But as broadband service displaced telephone-based Internet connections, that support began to waver. In 2005, the US Supreme Court ruled that broadband access was not a "telecommunications service" but an "information service." This past December, the FCC adopted a compromise that upheld net neutrality for fixed broadband access, but not for mobile services.

The battle over mobile service is key. Most forecasters in the industry predict that users in the United States will mostly connect to the Internet via a mobile device in the future, with the tipping point occurring as early as 2020, by some estimates.

What worries consumer advocates is "how much power just a few cable companies have and their ability to lobby Congress and affect legislation toward their interests, which has been counterproductive of consumer interests," says Ms. De Mooy.

Along these lines, regulatory disclosure filings reveal that in the month leading up to the adoption of the new rules, top FCC officials met with AT&T executives at least eight times, more than with leaders of any other business.

"We ran an open, inclusive, and balanced process, including written comments from more than 200,000 individuals and organizations," a senior FCC official responded in a statement. The FCC says it met about two dozen times with AT&T opponents and public-interest advocates during the same time period.

Nevertheless, net neutrality advocates are far more disappointed with the compromise than AT&T seems to be. The FCC rules are "toothless" and the distinction between fixed and wireless broadband service is artificial, says John Anderson, an academic researcher on digital media at the University of Illinois at Champaign-Urbana. "This is nothing short of the 'cablization' of the Internet."

Mobile-service providers counter that mobile services need special consideration.

"Wireless networks are very different technologies, and their network management and levels of security all require different management than land-line networks," says Ed McFadden, a spokesman for Verizon . (Verizon, AT&T, and Comcast are the three corporate Internet providers that dominate the broadband market.) He says that Verizon would be satisfied "to live under the FCC rules, as currently constituted," but only through congressional legislation adopted with a two-year waiting period for implementation.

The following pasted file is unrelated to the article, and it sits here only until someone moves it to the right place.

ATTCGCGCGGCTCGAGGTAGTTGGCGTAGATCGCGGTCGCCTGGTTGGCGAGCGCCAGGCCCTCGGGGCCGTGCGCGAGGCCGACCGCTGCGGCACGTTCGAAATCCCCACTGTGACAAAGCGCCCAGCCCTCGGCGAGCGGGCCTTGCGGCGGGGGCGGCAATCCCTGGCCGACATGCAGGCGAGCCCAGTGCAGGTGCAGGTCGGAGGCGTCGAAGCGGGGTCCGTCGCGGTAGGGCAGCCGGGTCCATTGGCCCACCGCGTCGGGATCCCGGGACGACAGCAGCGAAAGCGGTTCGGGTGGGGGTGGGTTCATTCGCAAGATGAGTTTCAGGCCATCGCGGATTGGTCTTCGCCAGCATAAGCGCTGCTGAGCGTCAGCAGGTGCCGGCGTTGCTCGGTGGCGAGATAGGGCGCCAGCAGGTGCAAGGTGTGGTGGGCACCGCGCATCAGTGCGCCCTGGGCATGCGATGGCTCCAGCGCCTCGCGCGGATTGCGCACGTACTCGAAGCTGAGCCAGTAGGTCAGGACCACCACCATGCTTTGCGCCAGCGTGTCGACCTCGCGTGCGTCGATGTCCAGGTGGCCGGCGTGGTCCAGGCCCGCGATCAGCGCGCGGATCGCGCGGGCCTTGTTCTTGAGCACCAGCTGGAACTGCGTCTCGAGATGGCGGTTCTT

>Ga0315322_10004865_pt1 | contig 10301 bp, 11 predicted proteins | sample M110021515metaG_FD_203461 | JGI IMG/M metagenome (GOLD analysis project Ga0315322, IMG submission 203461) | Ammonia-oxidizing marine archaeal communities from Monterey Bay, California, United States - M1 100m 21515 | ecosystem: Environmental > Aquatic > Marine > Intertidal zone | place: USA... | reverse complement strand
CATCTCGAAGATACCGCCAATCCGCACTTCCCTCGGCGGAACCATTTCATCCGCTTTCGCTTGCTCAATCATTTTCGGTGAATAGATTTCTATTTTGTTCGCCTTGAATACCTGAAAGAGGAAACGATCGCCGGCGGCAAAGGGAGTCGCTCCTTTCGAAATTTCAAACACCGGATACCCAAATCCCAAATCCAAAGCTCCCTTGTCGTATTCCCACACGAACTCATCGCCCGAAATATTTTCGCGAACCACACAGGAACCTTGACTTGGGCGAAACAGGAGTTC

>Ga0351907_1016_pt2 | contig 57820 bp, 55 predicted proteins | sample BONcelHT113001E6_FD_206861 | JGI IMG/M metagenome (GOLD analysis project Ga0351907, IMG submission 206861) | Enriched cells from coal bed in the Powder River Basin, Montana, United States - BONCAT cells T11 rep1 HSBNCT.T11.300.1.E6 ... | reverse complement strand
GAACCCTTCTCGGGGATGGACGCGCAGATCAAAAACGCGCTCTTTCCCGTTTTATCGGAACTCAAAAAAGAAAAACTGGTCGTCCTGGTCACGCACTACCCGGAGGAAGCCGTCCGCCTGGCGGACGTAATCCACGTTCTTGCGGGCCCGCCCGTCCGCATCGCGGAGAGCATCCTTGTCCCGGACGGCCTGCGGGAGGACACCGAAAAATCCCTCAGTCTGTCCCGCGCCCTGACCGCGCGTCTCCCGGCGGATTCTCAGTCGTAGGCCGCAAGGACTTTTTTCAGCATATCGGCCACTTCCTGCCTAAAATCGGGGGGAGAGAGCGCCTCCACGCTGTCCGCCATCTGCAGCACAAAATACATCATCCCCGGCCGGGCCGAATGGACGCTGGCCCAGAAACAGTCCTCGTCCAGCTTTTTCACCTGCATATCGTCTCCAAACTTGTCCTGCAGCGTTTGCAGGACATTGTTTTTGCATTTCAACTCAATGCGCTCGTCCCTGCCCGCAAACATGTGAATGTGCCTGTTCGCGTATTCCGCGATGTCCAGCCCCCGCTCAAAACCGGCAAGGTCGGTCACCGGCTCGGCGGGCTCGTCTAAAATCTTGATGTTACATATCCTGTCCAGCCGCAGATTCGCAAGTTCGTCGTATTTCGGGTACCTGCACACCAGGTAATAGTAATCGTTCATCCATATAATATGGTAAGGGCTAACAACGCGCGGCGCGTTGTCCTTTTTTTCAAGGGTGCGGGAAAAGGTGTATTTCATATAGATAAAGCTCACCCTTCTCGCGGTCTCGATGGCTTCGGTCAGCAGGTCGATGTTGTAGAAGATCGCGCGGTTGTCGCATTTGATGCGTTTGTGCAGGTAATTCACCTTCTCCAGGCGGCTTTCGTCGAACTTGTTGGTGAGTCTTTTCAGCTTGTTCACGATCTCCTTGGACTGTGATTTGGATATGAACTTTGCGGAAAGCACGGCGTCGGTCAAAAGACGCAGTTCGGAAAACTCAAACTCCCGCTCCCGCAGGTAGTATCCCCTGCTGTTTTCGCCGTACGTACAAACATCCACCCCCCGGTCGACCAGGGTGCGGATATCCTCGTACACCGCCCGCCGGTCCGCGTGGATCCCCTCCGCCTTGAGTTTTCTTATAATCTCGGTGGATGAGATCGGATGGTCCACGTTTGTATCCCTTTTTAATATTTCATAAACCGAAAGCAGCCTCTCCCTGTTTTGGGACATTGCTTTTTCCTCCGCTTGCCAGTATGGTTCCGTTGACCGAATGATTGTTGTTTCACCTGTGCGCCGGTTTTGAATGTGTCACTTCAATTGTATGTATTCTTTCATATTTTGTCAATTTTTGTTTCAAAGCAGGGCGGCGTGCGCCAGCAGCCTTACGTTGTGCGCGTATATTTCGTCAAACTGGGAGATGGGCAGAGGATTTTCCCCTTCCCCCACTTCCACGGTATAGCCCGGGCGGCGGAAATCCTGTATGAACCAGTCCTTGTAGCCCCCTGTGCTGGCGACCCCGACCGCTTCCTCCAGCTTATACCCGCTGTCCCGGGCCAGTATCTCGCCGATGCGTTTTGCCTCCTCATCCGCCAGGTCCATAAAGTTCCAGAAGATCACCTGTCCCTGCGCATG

Under the FCC rules, mobile Internet providers will be able not only to slow down Web services but also speed others up, while also being allowed to disallow access to certain applications over others. Consumer advocates charge that this is nothing less than permitting the censorship of the Internet by corporate providers. Further, advocates have brought up concerns that this opens the door to providers denying access to certain applications or preferential speeds to websites more favorable to their own business interests.

"Clearly, Metro PCS was opening the door to paid prioritization," says Mark Cooper, director of research for the Consumer Federation of America, a consumer watchdog group in Washington, D.C. "From the consumer point of view, if only certain companies are offered the opportunity for prioritization, the consumer is going to be worse off."